Convergence insufficiency

> Service Detail

What Is Convergence Insufficiency?

Convergence insufficiency is a vision condition where the eyes have difficulty working together to focus on nearby objects. This causes one eye to drift outward. Symptoms include double vision, eyestrain, headaches, and trouble concentrating during close work. 

Treatment involves convergence exercises, prism lenses, and vision therapy to improve eye coordination. Improving our eyes’ convergence amplitude and stamina allows for a child to improve their near reading tasks as they eyes are able to coordinate better together during near visual tasks.

What Is The Difference Between Convergence Insufficiency And Exotropia?

Convergence insufficiency causes an outward eye drift or exotropia only when focusing on near objects. The eyes would straighten normally when looking at distant things. A individual with exotropia presents with an outward eye drift the whole time and this is different for an individual with convergence insufficiency, which only manifest with an eye turn only at near. In some cases, it may not be possible to see an eye turn as both eyes struggle to hold one singular binocular vision. Symptoms of eye strain, double vision, and trouble concentrating arise during reading or close work when eye teaming starts to break down.

What Are The Symptoms Of Convergence Insufficiency?

Common symptoms of convergence insufficiency include double vision, blurry vision, eyestrain, and headaches when doing near work. Patients also have trouble concentrating during activities like reading, using computers, or studying. Words may appear to move around on the page. Some people squint or close one eye to relieve discomfort when reading or looking at things up close.

Symptoms can vary in presentation and severity. Diagnosing this issue allows for tailored treatment to improve eye coordination and relieve associated frustration.

How Should A Patient Be Tested For Convergence Insufficiency?

Diagnosing Convergence Insufficiency

Convergence insufficiency is diagnosed by eye care specialists including ophthalmologists, optometrists, and orthoptists. They take a history of the patient’s symptoms and measure convergence ability – how well the patient can turn their eyes inward without double vision.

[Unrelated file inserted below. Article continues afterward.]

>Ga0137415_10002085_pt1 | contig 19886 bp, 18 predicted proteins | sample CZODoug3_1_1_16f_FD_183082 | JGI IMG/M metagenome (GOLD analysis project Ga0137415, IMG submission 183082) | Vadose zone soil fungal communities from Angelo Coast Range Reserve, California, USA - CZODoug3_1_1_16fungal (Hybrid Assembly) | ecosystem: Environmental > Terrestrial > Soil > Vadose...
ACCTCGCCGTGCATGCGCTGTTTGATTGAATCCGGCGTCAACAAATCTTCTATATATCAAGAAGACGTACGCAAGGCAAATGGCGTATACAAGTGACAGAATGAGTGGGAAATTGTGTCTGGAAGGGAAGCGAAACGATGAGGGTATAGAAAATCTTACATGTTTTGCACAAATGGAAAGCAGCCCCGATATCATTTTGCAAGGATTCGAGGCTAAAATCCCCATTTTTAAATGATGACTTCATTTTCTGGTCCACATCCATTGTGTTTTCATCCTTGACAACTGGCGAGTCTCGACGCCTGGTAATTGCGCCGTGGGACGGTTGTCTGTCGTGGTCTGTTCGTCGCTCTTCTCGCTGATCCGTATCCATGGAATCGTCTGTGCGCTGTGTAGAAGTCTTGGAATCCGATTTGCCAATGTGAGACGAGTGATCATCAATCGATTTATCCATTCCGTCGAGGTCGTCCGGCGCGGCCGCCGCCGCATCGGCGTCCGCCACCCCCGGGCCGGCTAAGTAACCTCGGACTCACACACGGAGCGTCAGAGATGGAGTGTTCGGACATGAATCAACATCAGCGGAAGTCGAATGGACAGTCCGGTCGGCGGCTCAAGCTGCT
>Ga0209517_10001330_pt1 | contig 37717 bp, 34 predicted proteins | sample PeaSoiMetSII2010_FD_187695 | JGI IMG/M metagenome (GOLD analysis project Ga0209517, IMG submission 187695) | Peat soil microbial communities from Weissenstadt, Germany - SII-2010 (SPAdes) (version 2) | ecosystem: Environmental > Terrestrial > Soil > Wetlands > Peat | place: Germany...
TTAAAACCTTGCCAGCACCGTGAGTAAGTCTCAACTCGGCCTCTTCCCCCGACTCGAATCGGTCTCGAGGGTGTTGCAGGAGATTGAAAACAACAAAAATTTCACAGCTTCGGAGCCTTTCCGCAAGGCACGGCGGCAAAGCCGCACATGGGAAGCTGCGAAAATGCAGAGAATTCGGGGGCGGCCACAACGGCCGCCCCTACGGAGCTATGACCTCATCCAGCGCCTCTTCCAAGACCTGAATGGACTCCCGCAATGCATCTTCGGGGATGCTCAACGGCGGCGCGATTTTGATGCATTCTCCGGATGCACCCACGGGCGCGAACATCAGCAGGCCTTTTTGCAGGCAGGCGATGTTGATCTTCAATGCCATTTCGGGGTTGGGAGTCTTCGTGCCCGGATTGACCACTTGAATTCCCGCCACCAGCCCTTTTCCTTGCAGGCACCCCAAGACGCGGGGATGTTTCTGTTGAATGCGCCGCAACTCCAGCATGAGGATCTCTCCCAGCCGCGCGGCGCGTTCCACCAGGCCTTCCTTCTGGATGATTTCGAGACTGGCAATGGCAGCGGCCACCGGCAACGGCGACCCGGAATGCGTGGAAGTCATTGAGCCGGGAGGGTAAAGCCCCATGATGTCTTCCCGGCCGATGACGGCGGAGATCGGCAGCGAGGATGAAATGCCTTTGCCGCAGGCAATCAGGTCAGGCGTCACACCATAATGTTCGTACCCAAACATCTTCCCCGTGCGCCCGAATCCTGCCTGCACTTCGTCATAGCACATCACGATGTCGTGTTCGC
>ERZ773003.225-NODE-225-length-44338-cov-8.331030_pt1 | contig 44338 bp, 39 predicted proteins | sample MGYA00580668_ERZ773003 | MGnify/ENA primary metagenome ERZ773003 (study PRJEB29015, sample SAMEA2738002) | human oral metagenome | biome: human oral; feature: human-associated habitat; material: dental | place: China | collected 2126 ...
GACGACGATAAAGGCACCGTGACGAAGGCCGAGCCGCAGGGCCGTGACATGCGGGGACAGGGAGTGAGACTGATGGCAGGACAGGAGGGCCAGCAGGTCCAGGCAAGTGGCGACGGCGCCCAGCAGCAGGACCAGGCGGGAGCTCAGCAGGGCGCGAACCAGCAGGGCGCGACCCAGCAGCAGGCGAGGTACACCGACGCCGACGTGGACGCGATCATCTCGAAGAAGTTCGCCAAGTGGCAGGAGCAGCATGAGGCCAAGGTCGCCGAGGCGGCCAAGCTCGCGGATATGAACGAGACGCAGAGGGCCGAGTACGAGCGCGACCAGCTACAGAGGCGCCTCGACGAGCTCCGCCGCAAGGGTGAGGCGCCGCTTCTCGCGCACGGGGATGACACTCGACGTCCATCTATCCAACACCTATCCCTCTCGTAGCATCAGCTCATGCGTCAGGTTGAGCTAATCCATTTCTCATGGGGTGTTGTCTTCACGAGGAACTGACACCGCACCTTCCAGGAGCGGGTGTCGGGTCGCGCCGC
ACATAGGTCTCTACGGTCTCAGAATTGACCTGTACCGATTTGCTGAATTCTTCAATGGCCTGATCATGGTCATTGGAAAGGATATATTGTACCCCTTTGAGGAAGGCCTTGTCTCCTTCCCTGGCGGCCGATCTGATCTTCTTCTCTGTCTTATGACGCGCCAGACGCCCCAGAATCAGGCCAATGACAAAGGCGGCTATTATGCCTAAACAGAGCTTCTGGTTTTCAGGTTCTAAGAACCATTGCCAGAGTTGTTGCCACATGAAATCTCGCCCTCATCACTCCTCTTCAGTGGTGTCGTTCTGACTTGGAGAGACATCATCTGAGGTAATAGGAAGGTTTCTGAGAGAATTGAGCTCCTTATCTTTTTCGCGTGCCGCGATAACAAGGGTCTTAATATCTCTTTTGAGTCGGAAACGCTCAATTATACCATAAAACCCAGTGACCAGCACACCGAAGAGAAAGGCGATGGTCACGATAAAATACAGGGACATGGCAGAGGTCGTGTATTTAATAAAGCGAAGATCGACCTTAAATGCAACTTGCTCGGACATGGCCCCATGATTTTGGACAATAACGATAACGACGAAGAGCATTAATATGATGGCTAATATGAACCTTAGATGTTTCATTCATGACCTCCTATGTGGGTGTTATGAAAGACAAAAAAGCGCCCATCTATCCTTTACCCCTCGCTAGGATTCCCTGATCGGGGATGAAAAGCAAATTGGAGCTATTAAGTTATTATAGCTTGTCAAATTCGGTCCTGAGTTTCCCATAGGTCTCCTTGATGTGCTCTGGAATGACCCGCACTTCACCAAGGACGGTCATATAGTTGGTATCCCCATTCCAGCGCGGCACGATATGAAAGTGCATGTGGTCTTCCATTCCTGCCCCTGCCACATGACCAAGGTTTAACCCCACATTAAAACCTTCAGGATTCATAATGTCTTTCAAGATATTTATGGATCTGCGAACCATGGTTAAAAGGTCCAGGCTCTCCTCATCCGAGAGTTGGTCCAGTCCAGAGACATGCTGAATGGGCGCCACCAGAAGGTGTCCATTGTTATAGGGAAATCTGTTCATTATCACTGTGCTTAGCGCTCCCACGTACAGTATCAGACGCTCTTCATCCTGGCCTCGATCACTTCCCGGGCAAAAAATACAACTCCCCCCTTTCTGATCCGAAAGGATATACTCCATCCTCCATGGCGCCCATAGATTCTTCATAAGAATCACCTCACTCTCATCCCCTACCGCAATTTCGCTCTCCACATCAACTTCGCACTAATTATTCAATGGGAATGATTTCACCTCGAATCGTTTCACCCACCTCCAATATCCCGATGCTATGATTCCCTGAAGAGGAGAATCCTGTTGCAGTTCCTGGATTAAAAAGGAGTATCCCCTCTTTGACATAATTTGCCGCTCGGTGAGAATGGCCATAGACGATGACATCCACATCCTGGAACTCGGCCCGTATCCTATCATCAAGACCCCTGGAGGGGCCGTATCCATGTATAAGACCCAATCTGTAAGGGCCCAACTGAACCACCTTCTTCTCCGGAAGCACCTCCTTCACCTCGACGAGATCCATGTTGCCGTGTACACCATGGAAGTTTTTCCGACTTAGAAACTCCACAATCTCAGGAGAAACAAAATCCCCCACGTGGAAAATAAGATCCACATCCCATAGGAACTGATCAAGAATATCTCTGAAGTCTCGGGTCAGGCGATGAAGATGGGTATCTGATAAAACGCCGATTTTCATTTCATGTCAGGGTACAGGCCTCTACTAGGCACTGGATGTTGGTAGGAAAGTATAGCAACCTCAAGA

Key tests include:

  • Near point of convergence: The closest point a person can focus before seeing double.
  • Fusional vergence amplitude: The amount of prism placed before the eyes that causes double vision.

Additional tests may assess focusing ability, check for refractive errors (need for glasses), or eye misalignment. The results guide treatment recommendations for bothersome visual symptoms caused by convergence problems.

Does Every Patient With Convergence Insufficiency Need Treatment?

Treatment Considerations for Convergence Insufficiency

Treatment for convergence insufficiency is only required if bothersome symptoms like double vision, headaches, or difficulty concentrating during near work are present. Some patients show convergence weakness on testing but are asymptomatic.

A routine eye exam may reveal convergence problems even without symptoms. False positive findings can occur if the patient is distracted, does not understand test instructions, or has anxiety in the exam room setting. These patients do not require treatment, but should be monitored over time for any new issues with focusing or eyestrain during reading or other near tasks.

Alternatively, children may showcase adequate convergence ability during standardized testing, yet still experience problematic symptoms in school or home environments. A therapeutic trial for convergence weakness can be considered for these children to evaluate if their visual complaints improve.

In summary, the necessity for convergence insufficiency treatment depends on the patient’s symptoms rather than test measurements alone. Close follow-up allows eye care specialists to determine which individuals need vision therapy, exercises, or prisms to alleviate discomfort and impairment related to convergence dysfunction.

How Is Convergence Insufficiency Treated?

Treating Convergence Insufficiency in Children

Convergence insufficiency can often be treated in children with targeted convergence exercises to train the eyes to turn inward properly. Common options include:

  • Home computer programs with tracking to monitor progress.
  • In-office vision therapy therapy.

A short course of consistent convergence training, whether home or office-based, typically helps improve test measurements and the child’s visual symptoms.

Is Convergence Insufficiency Treatment Always Successful?

Most convergence insufficiency cases can be successfully managed with nonsurgical treatments like vision therapy and prism glasses.

Are There Other Vision Problems Seen In Patients With Convergence Insufficiency?

Convergence insufficiency can occur in those with healthy vision. But testing often reveals an impaired ability to focus eyes individually at near – termed accommodative dysfunction.

While convergence coordinates eye alignment, accommodation controls focusing light on the retina for clear near vision. Dysfunction in either can undermine activities like reading.